Early on this year Cwm Taf Morgannwg health board announced that they had been considering plans to close the A&E in Royal Glamorgan Hospital at Llantrisant, either completely or overnight, due to doctor shortages. This followed an earlier decision from 2015 to centralise emergency care, a decision that would have left more isolated communities with poor infrastructure more vulnerable.
Understandably many were concerned and upset at this decision, local residents perfectly understanding that not having a fully functioning A&E would be putting them in the firing line.
The closure, even partially, of the Royal Glamorgan A&E would have meant residents would have had to make journeys approaching an hour to the next closest A&Es in Cardiff or Merthyr Tydfil, trips that could potentially have been fatal.
Mike Green, a resident of Penygraig, was quoted by the BBC as saying, ‘we should have somewhere within a good distance, and if we have to go to Merthyr – what is it an hour?’
Concern was increased because the area served by the Royal Glamorgan is already a deprived area, suffering both the socioeconomic consequences of the shock capitalism implemented since the 1980s, and the health conditions associated with being a post-industrial mining area.
The announcement was quickly followed by protests outside Cwm Taf Morgannwg, following by further protests outside the Senedd.
These protests transcended the petty boundaries of electoral politics, members of Plaid Cymru, Labour and the Socialist Party all uniting on an issue that affected the working-class people of these communities.
Recently, however, news has broken of a victory for the people of Rhondda Cynon Taf. Cwm Taf Morgannwg announced on the 22 June that the A&E would remain fully open. This is a fantastic demonstration of just what we in the Welsh Valleys – and to a wider extent as a part of the international working class – can achieve through our unity.
Despite what appeared to be a determination by Cwm Taf Morgannwg to close the A&E as part of a wider Welsh Government scheme to centralise hospital services at the detriment to local communities, thousands of working-class people – primarily in the Rhondda, but also across south Wales – grouped together as part of the Save Royal Glamorgan Hospital A&E campaign, pressuring the health board into a reversal.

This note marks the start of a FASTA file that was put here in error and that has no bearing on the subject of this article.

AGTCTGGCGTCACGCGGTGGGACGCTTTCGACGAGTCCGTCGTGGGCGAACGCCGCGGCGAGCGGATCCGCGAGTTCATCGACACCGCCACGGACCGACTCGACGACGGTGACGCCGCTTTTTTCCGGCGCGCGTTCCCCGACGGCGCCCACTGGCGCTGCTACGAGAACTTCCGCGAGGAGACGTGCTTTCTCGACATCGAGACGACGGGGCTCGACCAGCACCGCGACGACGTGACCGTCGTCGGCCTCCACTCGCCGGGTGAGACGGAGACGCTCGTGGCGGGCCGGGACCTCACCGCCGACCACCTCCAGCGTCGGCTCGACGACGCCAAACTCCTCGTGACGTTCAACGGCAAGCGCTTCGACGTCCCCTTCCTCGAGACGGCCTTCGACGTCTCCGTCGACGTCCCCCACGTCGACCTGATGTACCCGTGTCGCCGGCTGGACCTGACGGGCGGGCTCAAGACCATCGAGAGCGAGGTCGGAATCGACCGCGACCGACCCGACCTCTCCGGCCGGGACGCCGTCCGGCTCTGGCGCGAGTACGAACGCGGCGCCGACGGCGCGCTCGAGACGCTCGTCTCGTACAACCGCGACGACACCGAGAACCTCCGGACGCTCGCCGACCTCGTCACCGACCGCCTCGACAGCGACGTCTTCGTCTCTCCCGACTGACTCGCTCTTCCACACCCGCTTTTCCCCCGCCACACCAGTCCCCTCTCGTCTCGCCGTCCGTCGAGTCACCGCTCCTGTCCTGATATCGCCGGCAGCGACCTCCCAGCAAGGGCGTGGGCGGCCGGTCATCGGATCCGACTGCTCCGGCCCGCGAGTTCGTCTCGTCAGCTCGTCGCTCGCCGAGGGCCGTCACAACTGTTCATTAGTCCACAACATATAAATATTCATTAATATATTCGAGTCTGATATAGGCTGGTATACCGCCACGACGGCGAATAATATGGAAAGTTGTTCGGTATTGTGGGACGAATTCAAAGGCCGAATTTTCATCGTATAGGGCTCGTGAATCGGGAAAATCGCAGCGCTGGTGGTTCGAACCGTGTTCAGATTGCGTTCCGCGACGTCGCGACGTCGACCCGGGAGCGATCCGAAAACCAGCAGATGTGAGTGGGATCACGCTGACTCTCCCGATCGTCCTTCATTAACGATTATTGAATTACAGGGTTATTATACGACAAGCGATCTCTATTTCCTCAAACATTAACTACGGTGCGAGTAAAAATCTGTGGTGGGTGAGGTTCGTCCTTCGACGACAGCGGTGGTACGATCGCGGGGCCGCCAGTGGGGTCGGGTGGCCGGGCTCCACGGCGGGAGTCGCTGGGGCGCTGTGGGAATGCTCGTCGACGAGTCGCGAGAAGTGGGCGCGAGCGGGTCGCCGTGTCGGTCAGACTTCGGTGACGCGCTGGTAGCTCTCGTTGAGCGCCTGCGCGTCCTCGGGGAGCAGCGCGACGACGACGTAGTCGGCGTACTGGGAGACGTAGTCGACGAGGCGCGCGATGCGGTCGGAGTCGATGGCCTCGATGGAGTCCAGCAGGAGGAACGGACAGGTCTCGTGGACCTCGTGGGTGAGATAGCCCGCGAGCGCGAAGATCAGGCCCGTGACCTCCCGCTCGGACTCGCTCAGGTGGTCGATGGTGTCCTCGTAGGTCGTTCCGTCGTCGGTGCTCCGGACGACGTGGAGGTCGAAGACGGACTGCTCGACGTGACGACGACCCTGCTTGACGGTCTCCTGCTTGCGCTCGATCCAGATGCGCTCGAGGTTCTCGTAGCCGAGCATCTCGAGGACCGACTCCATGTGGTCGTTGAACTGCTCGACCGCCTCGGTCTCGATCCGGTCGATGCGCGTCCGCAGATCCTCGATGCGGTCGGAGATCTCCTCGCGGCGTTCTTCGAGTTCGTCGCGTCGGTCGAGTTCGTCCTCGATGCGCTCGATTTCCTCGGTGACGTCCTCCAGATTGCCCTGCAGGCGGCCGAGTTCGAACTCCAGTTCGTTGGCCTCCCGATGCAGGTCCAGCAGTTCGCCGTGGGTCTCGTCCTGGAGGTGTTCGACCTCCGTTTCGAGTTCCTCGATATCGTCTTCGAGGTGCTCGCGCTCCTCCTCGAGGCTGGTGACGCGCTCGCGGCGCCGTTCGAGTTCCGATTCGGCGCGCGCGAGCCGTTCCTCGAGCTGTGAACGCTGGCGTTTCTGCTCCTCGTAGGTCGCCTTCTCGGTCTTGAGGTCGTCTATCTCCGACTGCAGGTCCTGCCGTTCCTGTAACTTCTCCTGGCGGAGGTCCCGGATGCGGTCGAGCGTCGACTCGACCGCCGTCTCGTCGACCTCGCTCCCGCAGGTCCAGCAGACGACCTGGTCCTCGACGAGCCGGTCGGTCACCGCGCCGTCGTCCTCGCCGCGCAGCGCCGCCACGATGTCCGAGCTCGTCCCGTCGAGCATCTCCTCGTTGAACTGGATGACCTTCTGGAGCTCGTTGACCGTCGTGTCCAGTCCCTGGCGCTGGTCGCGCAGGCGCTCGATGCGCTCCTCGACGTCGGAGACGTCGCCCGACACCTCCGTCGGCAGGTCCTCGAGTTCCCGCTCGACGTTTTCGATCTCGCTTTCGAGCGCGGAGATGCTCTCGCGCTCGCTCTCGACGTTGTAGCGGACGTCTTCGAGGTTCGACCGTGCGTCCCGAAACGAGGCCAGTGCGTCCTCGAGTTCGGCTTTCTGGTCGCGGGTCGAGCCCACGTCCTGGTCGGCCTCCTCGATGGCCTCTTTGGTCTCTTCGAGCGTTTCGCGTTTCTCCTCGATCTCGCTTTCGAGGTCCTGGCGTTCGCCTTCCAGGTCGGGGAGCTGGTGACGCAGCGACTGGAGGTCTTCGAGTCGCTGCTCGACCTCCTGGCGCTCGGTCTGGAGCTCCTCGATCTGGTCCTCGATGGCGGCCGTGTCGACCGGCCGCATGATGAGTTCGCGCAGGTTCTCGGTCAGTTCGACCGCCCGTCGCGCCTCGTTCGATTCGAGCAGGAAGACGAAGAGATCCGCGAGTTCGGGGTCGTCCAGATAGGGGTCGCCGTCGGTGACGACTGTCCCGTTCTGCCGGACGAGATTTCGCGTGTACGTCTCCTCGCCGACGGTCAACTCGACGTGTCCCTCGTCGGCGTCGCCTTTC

These protests actively involved hospital workers, doctors and nurses as well as trade unions to achieve their goals, and to eventually achieve victory.
As the working class, we have a duty of care for one another. During the 1984-85 Miners’ Strike, the Miners held out far longer than were expected primarily through the solidarity of the working class.
These lessons apply to us even to this present day. As demonstrated by the victory at Royal Glamorgan A&E it is us, the workers of the world, who have the power.
We are the majority, yet so often the decisions are made undemocratically by a minority and it is us who reap the consequences.
We must learn from the victory at the Royal Glamorgan and expand on it, to seize further victories for the disenfranchised and impoverished communities of south Wales that the upper classes have left to rot.
There is no reason that the people of the Valleys should accept this new status quo that views them as expendable cogs as part of the larger capitalist machine.
In the words of Angela Davis, ‘I am no longer accepting the things I cannot change. I am changing the things I cannot accept.’ Through our unity, we can create this change.
Article by Robert King
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